The era of hydrocarbon economy is coming to its end. We face the beginning of a new era where human activities will be based not so much on oil and gas, but on renewable energy sources.

Kazakhstan is one of the key elements of global energy security.

Having world-class oil and gas reserves, our country will not depart from its policy of reliable strategic partnerships and mutually beneficial international cooperation in the energy sector.

Sixth challenge is the exhaustion of natural resources

Combined with unprecedented population and consumption growth and the finite level of natural resources this will fuel both positive and negative outcomes.

Kazakhstan has a number of advantages in this regard. We have been blessed with abundant natural resources and other countries will need to rely on us for their resource needs.

It is critical that we reconsider our attitude to our natural wealth. We need to learn how to properly manage it, saving our export revenues and, most importantly, transforming our natural resources into sustainable economic growth that delivers maximum efficiency.

Seventh challenge is the Third industrial revolution

Mankind is at the threshold of the Third industrial revolution that will change the very notion of production. Technological discoveries are radically changing the structure and needs of international markets. We now live in a completely different technological reality.

Digital and nanotechnology, robotics, regenerative medicine and many other kinds of scientific progress will become an ordinary part of life and transform not only the environment, but also human beings.

Kazakhstan should actively seek to engage in these processes.

Eighth challenge is the growing social instability

One of the greatest problems in the world today is the increasing social instability. Its root cause is social inequality.

Today over 200 million people in the world fail to find jobs. Even the European Union faces unemployment – with the highest rates in decades –provoking massive civil unrests.

When we look at global employment conditions, we need to admit that the situation in Kazakhstan is in a pretty good shape. We have the lowest unemployment rate we have ever had in our history. Undoubtedly, it’s a great achievement. Yet we cannot rest on our laurels.

The global economic crisis is transforming into a socio-political one, which will inevitably affect

Kazakhstan and test our durability. Therefore one of the key issues on our agenda is social security and social stability. It is important that we strengthen our social stability.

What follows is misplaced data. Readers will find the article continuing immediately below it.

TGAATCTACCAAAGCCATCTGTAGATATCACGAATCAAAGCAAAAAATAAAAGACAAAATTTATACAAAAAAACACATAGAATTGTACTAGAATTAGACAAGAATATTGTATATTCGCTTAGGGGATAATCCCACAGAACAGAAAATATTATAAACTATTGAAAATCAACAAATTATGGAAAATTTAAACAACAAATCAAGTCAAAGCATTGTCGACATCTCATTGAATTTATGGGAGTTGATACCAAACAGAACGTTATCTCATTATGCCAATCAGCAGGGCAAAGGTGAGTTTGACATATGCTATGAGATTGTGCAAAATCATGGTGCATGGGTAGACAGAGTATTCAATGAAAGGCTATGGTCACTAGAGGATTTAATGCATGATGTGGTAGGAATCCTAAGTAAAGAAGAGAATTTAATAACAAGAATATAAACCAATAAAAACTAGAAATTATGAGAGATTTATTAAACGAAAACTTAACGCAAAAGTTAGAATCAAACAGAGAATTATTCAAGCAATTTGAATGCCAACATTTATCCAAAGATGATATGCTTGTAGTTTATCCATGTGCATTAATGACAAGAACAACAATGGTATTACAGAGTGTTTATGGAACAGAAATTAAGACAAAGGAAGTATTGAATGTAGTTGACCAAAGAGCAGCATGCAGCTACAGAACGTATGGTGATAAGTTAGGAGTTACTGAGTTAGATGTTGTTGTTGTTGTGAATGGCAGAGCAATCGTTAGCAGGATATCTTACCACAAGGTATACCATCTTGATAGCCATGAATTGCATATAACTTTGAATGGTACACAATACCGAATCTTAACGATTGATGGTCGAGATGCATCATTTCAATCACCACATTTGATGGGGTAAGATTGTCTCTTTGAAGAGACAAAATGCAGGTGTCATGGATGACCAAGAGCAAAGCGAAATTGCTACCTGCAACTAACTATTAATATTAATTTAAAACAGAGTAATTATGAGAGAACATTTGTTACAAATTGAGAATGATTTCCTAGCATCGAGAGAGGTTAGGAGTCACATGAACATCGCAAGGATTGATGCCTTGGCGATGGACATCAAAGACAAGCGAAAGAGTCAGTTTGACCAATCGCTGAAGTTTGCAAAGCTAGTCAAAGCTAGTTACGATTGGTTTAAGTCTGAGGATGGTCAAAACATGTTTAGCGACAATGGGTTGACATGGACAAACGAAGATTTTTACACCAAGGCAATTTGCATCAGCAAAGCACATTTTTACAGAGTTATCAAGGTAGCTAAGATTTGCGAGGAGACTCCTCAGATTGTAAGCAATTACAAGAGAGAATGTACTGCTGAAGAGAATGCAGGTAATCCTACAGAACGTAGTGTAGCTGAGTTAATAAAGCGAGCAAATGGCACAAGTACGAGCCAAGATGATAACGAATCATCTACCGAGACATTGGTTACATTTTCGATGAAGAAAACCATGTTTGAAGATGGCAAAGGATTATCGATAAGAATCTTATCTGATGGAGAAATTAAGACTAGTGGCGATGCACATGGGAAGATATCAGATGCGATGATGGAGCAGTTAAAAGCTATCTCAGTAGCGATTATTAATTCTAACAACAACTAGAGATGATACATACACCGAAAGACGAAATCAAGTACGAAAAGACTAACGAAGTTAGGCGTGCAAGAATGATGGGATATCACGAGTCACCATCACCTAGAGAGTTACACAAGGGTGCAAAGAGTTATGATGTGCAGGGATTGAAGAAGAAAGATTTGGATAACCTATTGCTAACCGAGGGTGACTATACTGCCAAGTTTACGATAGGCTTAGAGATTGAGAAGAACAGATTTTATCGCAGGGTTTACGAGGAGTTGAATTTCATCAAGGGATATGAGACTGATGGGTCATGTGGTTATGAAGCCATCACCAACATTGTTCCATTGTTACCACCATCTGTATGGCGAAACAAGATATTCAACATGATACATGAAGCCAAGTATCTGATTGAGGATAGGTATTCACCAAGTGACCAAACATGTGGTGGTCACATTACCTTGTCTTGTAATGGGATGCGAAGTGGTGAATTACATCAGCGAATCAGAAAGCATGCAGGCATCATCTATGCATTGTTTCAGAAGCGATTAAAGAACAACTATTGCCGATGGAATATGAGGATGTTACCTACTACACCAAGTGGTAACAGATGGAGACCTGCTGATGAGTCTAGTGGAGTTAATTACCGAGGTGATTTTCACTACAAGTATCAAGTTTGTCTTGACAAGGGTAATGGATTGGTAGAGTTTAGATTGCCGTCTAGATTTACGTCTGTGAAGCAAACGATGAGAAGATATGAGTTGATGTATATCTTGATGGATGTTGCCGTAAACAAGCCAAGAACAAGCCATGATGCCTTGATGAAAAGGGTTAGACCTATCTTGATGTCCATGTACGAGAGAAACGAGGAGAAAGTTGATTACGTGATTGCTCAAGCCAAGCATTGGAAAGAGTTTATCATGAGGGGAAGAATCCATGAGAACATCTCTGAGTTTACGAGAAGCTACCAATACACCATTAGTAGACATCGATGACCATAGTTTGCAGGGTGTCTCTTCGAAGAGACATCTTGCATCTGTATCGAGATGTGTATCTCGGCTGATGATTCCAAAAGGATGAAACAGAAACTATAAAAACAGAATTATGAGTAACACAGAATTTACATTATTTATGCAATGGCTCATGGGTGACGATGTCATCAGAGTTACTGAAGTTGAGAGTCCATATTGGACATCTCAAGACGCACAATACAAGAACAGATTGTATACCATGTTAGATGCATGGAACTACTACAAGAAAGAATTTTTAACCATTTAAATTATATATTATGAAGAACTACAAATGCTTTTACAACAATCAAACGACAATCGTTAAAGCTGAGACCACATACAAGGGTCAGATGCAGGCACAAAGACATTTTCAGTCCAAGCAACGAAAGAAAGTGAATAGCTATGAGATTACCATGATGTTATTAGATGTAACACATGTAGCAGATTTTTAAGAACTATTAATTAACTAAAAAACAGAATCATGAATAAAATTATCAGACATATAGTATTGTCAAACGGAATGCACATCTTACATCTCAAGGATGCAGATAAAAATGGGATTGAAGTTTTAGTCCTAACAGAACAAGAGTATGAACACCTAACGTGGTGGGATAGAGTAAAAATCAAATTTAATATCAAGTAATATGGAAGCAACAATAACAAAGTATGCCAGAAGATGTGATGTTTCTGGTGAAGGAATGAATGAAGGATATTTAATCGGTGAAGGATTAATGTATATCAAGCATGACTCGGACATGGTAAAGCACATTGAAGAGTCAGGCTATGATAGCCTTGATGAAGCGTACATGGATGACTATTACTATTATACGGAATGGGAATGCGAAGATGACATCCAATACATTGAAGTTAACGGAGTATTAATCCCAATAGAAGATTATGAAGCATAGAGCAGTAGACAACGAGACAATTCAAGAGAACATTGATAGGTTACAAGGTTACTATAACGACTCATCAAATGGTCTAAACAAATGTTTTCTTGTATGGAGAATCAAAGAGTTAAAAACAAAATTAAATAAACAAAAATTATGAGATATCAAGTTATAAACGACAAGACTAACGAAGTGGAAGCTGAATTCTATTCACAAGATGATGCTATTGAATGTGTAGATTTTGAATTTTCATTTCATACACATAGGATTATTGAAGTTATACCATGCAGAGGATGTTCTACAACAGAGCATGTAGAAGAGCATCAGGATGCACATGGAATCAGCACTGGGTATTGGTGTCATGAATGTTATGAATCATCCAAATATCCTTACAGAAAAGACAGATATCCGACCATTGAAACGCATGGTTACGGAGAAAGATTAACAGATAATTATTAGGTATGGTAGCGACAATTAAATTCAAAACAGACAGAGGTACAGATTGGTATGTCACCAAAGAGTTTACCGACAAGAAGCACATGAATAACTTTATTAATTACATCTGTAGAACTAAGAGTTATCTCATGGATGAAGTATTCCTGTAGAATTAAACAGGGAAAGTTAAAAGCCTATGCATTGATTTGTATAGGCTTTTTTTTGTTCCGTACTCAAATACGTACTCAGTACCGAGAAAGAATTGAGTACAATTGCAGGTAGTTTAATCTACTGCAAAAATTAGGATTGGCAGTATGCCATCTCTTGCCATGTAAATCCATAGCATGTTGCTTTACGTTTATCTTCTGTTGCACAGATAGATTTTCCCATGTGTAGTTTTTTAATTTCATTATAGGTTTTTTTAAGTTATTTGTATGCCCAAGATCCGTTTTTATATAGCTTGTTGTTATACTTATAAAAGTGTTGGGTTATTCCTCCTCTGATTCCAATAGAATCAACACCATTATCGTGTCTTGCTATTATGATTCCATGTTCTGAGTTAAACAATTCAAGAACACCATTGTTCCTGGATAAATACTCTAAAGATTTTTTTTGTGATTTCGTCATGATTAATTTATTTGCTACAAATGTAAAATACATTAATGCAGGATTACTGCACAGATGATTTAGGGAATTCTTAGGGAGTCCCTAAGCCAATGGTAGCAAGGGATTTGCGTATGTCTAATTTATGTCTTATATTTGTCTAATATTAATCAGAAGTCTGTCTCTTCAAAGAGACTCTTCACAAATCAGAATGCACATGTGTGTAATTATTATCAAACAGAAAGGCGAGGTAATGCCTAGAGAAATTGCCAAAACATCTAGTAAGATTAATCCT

Ninth challenge is the crisis of our civilization’s values

The world is undergoing an acute crisis of outlook and values. We increasingly hear voices heralding the clash of civilizations, the end of history and the failure of multiculturalism.

It is critically important that we stay away from this kind of discourse, preserving our time-tested values. We know exactly how we turned what was called our Achilles heel – multi-ethnicity and multi-religious reality – into an advantage.

We must learn to live in co-existence of cultures and religions. We must be committed to dialogue between cultures and civilizations. Only in dialogue with other nations our country will be able to succeed and gain influence in the future. In the 21st century Kazakhstan must strengthen its position of a regional leader and become the bridge for dialogue and interaction between East and West.

Tenth challenge is the threat of a new global destabilization

We are all witnessing what is happening today in the world. This is not a new wave of global destabilization, but the continuation of 2007-2009 financial crisis, from which the world economy has not yet recovered.

The Global economic system may fail again as soon as 2013-2014, due to a fall in global commodities prices. Such scenario is highly undesirable for Kazakhstan.

A recession in the EU and/or USA might lead to reduced demand for commodities in developed countries. Potential default by even one member of the Euro zone might provoke a “domino effect” and bring the safety of Kazakhstan’s international reserves and stability of our export deliveries into question.

The reduction of currency reserves exacerbates the pressure on the currency rate and inflation, which again might have a negative impact on social and economic situation.

Therefore we must develop a sound and coordinated policy for all power branches, for the state and society, to be fully prepared for any economic downturn in the international arena.